Play has the potential to reduce inequality
From an article by the Hechinger Report
What if one of the answers to reducing inequality and addressing mental health concerns among young children is as simple as providing more opportunities to play?
Play is so powerful, according to a report by the LEGO Foundation, that it can be used as a possible intervention to close achievement gaps between children ages 3 to 6. The report looked at 26 studies of play from 18 countries. It found that in disadvantaged communities, including those in Bangladesh, Rwanda and Ethiopia, children showed significantly greater learning gains in literacy, motor and social-emotional development when attending child care centres that used a mix of instruction and free and guided play. That’s compared to children in centres with fewer opportunities to play, especially in child-led activities, or that placed a greater emphasis on rote learning.
This is important, the report’s authors noted, as it shows free and guided play opportunities are possible even in settings where resources may be scarce. “Play can exist everywhere,” said Bo Stjerne Thomsen, chair of Learning Through Play at the LEGO Foundation. “It’s the experience. Testing and trying out new ideas…It’s really about the state of mind you’re in while playing.”
The report found that play enabled children to progress in several domains of learning, including language and literacy, social emotional skills and math. The varieties of play include games, open play where children can freely explore and use their imaginations and play where teachers provide materials and some parameters.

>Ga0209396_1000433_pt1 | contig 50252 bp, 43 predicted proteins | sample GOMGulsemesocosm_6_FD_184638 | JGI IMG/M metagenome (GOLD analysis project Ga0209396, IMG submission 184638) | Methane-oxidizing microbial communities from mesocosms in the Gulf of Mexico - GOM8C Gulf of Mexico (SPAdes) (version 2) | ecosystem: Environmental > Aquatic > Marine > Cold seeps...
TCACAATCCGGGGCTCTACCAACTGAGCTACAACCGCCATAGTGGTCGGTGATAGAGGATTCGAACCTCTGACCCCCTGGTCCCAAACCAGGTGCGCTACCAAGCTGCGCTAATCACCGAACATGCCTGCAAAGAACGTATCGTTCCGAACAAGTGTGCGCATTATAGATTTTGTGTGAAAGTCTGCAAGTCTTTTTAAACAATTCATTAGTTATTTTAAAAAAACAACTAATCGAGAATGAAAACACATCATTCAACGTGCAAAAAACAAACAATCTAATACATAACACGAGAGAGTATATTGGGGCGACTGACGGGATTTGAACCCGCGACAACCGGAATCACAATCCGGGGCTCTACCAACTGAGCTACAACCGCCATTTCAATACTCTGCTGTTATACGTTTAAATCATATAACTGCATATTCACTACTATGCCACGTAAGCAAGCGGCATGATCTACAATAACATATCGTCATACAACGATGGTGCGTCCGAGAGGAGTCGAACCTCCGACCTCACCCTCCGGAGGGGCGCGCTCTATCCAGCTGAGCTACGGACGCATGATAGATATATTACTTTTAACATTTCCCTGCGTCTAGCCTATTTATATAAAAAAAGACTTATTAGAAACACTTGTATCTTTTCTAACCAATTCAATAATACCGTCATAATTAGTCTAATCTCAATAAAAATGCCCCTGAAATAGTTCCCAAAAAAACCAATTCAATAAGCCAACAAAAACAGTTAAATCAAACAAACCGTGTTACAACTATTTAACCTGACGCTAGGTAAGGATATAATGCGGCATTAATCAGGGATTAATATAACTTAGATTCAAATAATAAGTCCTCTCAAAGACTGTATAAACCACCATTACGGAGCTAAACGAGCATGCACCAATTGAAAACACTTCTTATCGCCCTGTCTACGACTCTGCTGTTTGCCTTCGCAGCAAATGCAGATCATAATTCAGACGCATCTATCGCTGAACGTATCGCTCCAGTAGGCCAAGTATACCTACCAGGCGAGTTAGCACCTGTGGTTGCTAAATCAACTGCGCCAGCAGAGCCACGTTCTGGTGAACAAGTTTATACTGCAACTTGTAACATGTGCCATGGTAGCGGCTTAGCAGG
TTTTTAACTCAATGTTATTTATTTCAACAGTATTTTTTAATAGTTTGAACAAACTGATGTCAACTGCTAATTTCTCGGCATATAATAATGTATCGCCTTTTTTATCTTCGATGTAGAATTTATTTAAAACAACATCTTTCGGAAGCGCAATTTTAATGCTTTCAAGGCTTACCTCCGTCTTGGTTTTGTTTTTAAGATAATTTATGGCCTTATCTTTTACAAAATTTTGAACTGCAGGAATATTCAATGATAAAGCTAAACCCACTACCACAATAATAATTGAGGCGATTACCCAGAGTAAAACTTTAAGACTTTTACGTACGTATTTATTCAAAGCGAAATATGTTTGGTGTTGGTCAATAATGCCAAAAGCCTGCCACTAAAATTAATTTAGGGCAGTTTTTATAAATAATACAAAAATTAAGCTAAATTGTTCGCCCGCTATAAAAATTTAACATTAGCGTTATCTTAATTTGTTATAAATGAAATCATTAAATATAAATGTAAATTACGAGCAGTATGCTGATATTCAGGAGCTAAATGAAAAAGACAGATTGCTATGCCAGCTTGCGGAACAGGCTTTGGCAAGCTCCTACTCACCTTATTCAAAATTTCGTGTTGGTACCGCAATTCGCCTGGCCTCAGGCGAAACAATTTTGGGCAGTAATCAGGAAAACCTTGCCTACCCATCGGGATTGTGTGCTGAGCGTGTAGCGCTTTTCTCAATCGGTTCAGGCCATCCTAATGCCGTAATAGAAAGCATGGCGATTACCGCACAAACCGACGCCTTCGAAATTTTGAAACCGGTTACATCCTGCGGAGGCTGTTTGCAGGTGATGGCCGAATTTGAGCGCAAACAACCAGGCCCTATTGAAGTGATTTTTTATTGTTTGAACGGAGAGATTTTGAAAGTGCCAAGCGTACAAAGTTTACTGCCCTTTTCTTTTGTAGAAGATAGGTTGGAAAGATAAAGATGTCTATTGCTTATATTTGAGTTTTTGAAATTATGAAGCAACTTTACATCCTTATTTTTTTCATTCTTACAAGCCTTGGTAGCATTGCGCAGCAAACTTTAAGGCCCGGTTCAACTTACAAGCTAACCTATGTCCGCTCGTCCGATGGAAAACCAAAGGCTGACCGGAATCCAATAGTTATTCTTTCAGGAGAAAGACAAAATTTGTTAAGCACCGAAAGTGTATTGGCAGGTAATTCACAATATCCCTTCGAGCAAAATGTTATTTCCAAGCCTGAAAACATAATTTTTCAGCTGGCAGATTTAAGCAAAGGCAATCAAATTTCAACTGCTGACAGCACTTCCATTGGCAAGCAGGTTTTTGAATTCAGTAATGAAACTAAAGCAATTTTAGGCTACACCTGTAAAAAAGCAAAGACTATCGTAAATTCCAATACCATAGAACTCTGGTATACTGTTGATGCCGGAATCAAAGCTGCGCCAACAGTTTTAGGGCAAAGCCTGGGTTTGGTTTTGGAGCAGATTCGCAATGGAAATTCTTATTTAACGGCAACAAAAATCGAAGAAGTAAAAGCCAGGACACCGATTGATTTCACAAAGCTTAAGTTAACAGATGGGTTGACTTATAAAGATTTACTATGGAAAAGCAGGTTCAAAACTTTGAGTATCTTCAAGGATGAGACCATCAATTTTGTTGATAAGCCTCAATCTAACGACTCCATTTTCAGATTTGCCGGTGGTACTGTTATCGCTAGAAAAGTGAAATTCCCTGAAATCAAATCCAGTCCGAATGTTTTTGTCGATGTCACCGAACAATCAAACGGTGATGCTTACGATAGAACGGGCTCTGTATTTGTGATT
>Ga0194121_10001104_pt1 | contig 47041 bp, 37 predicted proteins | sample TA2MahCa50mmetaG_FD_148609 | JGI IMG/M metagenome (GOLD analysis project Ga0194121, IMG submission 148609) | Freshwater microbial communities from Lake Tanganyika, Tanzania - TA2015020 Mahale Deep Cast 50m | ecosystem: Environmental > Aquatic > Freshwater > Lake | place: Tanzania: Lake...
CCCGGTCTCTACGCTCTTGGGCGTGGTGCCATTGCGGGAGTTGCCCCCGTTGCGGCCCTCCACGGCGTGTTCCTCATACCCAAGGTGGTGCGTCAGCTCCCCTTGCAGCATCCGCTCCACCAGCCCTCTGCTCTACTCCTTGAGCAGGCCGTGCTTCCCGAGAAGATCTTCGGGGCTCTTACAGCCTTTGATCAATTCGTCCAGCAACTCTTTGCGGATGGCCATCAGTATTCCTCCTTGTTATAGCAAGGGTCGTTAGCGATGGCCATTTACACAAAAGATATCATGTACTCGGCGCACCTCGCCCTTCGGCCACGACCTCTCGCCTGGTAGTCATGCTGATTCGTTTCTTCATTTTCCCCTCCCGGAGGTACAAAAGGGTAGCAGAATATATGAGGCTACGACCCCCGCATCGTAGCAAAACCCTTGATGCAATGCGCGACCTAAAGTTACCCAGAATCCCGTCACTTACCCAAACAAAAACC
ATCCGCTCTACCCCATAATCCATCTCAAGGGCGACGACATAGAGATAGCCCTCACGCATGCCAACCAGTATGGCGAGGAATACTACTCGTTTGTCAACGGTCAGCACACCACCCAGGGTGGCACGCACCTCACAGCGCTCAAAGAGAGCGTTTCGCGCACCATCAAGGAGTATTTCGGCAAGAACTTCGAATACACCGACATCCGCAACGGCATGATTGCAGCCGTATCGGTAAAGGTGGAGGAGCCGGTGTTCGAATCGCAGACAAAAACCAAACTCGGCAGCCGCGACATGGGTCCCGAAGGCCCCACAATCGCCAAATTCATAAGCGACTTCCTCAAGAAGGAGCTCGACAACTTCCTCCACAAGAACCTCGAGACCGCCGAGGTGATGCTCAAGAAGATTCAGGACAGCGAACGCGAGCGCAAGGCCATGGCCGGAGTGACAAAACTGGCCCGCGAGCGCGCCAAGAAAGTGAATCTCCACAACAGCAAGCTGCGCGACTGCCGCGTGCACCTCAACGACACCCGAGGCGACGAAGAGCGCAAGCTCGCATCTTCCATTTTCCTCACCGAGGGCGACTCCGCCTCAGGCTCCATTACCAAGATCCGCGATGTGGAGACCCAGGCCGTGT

The findings suggest that rather than focusing primarily on academic outcomes and school readiness, play should be used as a strategy to “tackle inequality and improve the outcomes of children from different socio-economic groups.” That also means opportunities to play should be considered a marker of quality in early childhood programs, the authors concluded. Stjerne Thomsen said the authors have not defined an ideal amount of play as they believe it can be embedded throughout the day. More importantly, he added, is that teachers are trained to facilitate free play and guided play opportunities. “Play is often defined as recreation…not serious or practical,” said Stjerne Thomsen. Instead, many schools are focused on academic skills and standardized assessments, he added.
Experts say opportunities to play are essential for helping kids process their feelings and changes in their life, especially after the past year of disruption and trauma. “Play is absolutely an essential part of the healing process,” said Tena Sloan, a licensed therapist and the vice president of early childhood mental health consultation and training at Kidango, a nonprofit with a network of child care centres in California. “We need to give [kids] these other ways to diffuse their stress and express themselves.” That includes, she adds, “being outside and having that freedom to play.”
Read the full article here.
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